Arlington, Va—Today, a federal district court judge dismissed a high-profile challenge to a new Philadelphia law that makes it illegal to give tours of the city without first passing a test and obtaining a license. The judge determined that the city’s budget crisis made it unlikely that the law, which allows city officials to fine guides up to $300 for engaging in unauthorized talking, would be enforced “in the near future.” He dismissed the case until the city begins enforcement.
The court’s opinion is based on the premise that the city would not enforce the law in the immediate future, even though city officials testified at trial that the law was “absolutely” important to them and that they intended to enforce it.
“The city asked the court to ignore the serious constitutional concerns presented by the law,” said Staff Attorney Robert McNamara of the Institute for Justice (IJ), which is litigating the case and defends the rights of entrepreneurs nationwide. “Tour guides in Philadelphia deserve to be able to plan their lives without worrying whether the city’s going to decide to crack down on them in six weeks, six months or a year.”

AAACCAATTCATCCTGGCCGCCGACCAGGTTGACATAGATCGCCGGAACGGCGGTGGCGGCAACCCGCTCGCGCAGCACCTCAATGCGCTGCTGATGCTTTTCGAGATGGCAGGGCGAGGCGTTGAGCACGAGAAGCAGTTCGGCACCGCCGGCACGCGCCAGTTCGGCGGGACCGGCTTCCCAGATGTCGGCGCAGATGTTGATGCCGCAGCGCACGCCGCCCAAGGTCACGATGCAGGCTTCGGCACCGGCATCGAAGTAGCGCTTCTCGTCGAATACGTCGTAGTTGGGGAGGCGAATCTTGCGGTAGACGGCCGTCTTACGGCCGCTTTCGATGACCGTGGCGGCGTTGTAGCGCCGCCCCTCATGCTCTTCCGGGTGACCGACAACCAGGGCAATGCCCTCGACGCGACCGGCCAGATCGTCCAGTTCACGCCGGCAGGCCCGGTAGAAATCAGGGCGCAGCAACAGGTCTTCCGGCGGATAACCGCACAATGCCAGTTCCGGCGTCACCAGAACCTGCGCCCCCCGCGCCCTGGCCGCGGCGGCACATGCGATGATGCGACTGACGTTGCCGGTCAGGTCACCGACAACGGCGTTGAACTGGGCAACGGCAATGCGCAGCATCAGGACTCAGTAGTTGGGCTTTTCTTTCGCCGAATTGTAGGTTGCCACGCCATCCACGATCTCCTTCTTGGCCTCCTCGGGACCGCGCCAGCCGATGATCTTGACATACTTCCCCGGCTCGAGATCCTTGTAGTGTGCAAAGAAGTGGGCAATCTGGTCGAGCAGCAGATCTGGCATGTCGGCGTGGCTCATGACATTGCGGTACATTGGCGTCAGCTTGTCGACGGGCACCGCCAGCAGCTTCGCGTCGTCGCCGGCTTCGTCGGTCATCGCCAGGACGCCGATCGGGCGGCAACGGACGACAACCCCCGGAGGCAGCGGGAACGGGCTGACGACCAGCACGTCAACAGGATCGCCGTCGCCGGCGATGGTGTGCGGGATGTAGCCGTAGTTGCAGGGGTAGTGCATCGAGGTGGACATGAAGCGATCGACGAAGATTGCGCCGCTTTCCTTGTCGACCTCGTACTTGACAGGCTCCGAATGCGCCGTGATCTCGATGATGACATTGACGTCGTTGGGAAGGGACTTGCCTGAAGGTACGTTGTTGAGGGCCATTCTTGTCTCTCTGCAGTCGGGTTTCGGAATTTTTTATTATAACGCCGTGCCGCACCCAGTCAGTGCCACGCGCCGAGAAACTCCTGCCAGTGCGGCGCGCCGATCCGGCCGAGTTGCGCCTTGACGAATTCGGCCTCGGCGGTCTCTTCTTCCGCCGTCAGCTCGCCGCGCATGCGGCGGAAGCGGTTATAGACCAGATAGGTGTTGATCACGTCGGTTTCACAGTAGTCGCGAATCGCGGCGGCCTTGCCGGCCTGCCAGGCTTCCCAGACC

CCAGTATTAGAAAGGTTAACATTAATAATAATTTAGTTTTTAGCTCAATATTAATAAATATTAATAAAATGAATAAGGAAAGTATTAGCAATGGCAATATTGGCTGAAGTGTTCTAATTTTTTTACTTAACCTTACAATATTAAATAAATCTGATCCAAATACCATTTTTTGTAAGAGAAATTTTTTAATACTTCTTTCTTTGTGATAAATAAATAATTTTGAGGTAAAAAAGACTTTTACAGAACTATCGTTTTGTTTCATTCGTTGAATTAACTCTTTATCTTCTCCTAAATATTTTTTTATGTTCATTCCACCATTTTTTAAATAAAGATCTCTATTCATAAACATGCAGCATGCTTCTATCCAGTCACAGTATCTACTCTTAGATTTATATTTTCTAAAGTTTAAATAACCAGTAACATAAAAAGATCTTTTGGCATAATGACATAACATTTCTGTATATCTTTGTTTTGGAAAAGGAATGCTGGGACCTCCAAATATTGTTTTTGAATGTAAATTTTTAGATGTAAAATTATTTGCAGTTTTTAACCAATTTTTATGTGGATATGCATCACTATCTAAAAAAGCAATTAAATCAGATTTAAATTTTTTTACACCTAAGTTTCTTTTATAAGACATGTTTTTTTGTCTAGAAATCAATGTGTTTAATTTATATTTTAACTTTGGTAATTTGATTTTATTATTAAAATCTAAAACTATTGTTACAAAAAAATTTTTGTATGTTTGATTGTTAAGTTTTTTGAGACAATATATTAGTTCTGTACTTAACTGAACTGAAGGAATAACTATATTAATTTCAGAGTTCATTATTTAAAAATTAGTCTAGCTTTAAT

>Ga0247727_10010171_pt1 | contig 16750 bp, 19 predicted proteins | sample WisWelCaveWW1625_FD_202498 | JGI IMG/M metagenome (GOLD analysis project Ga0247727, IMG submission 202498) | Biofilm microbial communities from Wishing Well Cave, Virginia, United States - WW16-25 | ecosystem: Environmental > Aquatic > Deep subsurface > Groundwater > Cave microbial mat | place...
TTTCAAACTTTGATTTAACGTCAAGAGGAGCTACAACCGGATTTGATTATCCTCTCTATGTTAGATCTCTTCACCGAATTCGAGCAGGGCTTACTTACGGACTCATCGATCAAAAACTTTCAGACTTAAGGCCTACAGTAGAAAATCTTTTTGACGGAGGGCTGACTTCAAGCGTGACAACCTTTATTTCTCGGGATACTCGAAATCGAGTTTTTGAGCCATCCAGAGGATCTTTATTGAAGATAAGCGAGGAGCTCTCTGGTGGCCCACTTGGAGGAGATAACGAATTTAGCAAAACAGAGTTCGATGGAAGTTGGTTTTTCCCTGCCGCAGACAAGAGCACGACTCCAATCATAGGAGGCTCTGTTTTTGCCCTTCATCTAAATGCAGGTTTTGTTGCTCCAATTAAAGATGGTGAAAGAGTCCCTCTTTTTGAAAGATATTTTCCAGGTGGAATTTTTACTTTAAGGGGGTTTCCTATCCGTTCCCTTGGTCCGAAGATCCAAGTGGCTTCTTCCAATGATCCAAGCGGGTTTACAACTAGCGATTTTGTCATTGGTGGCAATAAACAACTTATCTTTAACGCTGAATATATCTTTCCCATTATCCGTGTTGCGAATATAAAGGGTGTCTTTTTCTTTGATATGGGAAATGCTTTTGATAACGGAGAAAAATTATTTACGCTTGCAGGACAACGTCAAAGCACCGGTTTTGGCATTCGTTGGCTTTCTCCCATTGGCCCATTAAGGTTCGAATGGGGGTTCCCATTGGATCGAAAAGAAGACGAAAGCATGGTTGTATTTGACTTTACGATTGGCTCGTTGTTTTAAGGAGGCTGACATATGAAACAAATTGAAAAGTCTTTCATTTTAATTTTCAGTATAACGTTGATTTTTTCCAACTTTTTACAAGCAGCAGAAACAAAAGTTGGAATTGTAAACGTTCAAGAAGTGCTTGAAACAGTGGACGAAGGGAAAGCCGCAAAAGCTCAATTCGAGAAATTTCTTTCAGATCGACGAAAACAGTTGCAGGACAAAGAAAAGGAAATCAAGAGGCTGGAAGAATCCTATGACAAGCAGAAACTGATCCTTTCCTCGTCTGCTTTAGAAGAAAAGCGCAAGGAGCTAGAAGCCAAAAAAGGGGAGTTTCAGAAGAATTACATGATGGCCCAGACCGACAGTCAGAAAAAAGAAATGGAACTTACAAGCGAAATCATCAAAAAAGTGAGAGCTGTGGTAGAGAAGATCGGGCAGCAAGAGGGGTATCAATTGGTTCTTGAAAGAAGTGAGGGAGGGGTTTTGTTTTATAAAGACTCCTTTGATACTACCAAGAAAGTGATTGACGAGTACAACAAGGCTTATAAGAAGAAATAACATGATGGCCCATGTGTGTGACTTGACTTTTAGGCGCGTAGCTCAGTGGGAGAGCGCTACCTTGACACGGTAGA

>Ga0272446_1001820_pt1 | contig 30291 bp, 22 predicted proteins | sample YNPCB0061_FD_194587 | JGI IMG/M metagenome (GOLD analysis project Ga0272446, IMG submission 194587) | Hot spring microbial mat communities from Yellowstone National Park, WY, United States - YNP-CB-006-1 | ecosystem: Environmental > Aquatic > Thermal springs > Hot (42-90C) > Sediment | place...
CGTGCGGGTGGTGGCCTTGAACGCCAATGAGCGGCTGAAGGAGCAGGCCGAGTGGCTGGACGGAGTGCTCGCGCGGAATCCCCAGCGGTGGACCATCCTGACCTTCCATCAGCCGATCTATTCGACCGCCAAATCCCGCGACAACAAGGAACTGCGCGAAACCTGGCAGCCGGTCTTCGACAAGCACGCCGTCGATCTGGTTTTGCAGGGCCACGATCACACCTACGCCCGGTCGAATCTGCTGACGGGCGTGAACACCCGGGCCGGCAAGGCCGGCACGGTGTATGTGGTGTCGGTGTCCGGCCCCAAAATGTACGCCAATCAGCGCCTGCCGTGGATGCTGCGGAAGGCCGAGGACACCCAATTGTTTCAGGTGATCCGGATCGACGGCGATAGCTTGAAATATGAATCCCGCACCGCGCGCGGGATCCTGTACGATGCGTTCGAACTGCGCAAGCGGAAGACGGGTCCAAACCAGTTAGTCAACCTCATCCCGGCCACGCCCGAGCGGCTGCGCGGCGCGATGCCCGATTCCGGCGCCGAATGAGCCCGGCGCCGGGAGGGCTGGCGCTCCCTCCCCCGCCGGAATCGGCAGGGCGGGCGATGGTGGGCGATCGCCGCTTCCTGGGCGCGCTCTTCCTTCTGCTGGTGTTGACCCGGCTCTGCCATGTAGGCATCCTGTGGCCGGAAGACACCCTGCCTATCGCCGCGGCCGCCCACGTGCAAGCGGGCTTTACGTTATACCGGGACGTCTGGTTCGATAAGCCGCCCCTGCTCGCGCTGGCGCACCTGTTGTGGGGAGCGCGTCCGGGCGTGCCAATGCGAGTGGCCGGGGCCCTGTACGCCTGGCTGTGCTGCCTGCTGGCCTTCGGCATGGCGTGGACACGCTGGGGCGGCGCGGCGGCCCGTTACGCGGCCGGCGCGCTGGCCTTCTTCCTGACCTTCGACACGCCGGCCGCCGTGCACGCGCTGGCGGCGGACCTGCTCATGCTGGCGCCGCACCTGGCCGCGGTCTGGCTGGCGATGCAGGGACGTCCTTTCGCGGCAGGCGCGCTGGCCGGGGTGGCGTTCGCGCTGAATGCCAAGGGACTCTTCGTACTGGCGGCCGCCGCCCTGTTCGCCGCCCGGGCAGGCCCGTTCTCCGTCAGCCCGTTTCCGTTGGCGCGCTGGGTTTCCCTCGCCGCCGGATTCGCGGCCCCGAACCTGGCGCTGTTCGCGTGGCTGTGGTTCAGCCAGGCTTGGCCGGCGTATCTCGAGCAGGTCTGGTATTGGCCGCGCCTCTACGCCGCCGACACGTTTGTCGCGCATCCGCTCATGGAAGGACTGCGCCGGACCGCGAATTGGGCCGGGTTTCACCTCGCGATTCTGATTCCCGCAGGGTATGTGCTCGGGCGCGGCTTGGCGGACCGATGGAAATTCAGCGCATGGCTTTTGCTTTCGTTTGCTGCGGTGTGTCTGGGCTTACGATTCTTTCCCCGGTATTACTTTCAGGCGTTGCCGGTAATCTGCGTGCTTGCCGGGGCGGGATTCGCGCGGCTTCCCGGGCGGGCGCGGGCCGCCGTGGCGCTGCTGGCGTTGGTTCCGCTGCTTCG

IJ brought the lawsuit on behalf of three Philadelphia-area tour guides—Mike Tait, Ann Boulais, and Josh Silver—who understand that the First Amendment gives them the right to talk about their country’s history without first getting permission from government bureaucrats. The case has received significant national media attention, including a recentfront-page feature in the Wall Street Journal.
The court’s decision also lifts an injunction that has been blocking the law’s enforcement since October of last year. The court made clear, however, that its decision did not mean the law would survive constitutional scrutiny:
“Defendant’s financial inability to enforce the challenged law against plaintiffs or any other individual at this time vitiates ripeness. . . . If and when [defendant has the resources to enforce the law], plaintiffs may renew their constitutional challenge.”
IJ attorneys intend to appeal the ruling to the Third U.S. Circuit Court of Appeals.
“Government officials shouldn’t be allowed to hide in the bushes until they feel like jumping out and taking away your rights,” concluded McNamara. “The city’s budget woes do not put the Constitution on hold, and we have every intention of vindicating the rights of Philadelphia’s tour guides in court.”